Medium-chain acyl-coenzyme A dehydrogenase deficiency is an autosomal recessive disorder of beta-oxidation of fatty acids manifested by episodic hypoglycemia, encephalopathy, apnea, and sudden death. Medical data were obtained on 120 patients with medium-chain acyl-coenzyme A dehydrogenase deficiency referred to Duke University Medical Center for biochemical testing. There were 55 male and 65 female subjects ranging from birth to 19 years of age; 118 subjects were white. Twenty-three children (19%) died before the diagnosis was made. Follow-up data were available in the 97 surviving patients for an average of 2.6 years after diagnosis. Psychodevelopmental data were collected on 73 patients older than 2 years of age. Unexpected morbidity included developmental and behavioral disability, chronic muscle weakness, failure to thrive, and cerebral palsy. We conclude that unidentified patients with this disorder have a significant risk of sudden death in early childhood and that survivors have a significant risk of developmental disability and chronic somatic illness.
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              Medium-chain acyl-CoA dehydrogenase (MCAD) mutations identified by MS/MS-based prospective screening of newborns differ from those observed in patients with clinical symptoms: identification and characterization of a new, prevalent mutation that results in mild MCAD deficiency.

               P Engel,  J Muenzer,  P Bross (2001)
              Medium-chain acyl-CoA dehydrogenase (MCAD) deficiency is the most frequently diagnosed mitochondrial beta-oxidation defect, and it is potentially fatal. Eighty percent of patients are homozygous for a common mutation, 985A-->G, and a further 18% have this mutation in only one disease allele. In addition, a large number of rare disease-causing mutations have been identified and characterized. There is no clear genotype-phenotype correlation. High 985A-->G carrier frequencies in populations of European descent and the usual avoidance of recurrent disease episodes by patients diagnosed with MCAD deficiency who comply with a simple dietary treatment suggest that MCAD deficiency is a candidate in prospective screening of newborns. Therefore, several such screening programs employing analysis of acylcarnitines in blood spots by tandem mass spectrometry (MS/MS) are currently used worldwide. No validation of this method by mutation analysis has yet been reported. We investigated for MCAD mutations in newborns from US populations who had been identified by prospective MS/MS-based screening of 930,078 blood spots. An MCAD-deficiency frequency of 1/15,001 was observed. Our mutation analysis shows that the MS/MS-based method is excellent for detection of MCAD deficiency but that the frequency of the 985A-->G mutant allele in newborns with a positive acylcarnitine profile is much lower than that observed in clinically affected patients. Our identification of a new mutation, 199T-->C, which has never been observed in patients with clinically manifested disease but was present in a large proportion of the acylcarnitine-positive samples, may explain this skewed ratio. Overexpression experiments showed that this is a mild folding mutation that exhibits decreased levels of enzyme activity only under stringent conditions. A carrier frequency of 1/500 in the general population makes the 199T-->C mutation one of the three most prevalent mutations in the enzymes of fatty-acid oxidation.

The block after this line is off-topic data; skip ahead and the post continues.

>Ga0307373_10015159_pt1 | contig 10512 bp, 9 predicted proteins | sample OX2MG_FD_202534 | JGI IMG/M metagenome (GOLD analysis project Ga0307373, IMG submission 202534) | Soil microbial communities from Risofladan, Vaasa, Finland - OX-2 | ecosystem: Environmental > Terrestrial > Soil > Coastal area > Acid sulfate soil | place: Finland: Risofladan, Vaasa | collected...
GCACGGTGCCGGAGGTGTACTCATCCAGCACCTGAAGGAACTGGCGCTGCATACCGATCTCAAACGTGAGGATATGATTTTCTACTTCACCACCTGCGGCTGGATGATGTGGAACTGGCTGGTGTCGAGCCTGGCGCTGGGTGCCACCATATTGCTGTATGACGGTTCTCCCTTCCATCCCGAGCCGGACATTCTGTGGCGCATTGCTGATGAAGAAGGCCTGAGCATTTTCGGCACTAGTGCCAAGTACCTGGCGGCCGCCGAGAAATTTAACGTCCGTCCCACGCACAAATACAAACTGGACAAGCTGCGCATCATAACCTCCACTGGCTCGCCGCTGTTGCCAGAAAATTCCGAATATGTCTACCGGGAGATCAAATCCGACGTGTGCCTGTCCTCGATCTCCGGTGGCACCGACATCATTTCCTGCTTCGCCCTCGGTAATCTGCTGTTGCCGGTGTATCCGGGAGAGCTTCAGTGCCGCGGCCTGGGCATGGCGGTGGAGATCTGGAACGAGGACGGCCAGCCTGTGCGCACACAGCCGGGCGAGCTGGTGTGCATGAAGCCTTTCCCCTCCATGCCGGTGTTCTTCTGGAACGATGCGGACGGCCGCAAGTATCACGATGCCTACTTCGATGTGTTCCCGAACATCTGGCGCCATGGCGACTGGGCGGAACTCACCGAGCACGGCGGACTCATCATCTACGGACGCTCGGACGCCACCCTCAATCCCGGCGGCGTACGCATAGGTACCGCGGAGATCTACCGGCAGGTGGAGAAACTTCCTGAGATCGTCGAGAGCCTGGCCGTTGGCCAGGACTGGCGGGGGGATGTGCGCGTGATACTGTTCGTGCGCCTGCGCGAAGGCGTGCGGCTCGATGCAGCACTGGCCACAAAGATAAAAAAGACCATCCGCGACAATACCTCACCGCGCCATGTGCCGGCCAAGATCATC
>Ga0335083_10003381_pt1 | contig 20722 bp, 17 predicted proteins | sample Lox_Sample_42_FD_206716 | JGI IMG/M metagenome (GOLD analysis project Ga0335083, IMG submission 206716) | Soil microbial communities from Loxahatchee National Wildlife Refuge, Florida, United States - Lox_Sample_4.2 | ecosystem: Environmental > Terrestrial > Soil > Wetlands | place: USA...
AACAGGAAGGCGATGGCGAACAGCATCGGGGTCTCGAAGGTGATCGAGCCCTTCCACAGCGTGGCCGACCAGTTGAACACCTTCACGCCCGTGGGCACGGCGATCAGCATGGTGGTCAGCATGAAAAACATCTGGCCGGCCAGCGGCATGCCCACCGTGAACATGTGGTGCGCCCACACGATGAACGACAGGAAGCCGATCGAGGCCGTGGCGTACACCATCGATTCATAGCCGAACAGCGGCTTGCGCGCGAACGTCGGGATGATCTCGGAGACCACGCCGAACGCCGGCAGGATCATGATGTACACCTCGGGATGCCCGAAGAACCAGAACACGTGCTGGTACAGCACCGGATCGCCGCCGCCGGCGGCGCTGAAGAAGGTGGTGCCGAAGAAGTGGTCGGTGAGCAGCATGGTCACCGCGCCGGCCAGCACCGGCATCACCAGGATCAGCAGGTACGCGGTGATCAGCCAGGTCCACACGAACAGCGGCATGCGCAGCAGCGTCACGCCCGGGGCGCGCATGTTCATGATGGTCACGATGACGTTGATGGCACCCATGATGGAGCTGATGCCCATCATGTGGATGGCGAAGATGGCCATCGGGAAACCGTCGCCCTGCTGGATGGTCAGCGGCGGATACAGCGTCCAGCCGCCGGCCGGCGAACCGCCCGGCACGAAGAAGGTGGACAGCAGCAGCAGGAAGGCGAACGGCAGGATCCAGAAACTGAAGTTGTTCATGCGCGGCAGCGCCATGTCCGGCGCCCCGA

Author and article information

                Pediatr Rep
                Pediatric Reports
                PAGEPress Scientific Publications, Pavia, Italy
                21 November 2017
                21 November 2017
                : 9
                : 4
                [1 ]Department of Pathology
                [2 ]Division of Medical Genetics, Children’s Hospital of Pittsburgh , PA, USA
                Author notes
                Department of Pathology, Children’s Hospital of Pittsburgh, 4401 Penn Avenue, Pittsburgh, PA 15224, USA. +1.412.692.9874. dobrowolskis@ 123456upmc.edu

                Contributions: SFD, biochemical genetic assessments, composition of manuscript; LGG, initial management of patient, contributed to manuscript composition; JV, consultation on management, contributed to manuscript composition.

                Conflict of interest: the authors declare no potential conflict of interest.

                ©Copyright S.F. Dobrowolski et al., 2017

                This is an Open Access article distributed under the terms of the Creative Commons Attribution Non-Commercial License ( http://creativecommons.org/licenses/by-nc/3.0/) which permits unrestricted non-commercial use, distribution, and reproduction in any medium, provided the original work is properly cited.

                Page count
                Figures: 1, Tables: 1, Equations: 0, References: 10, Pages: 3
                Case Report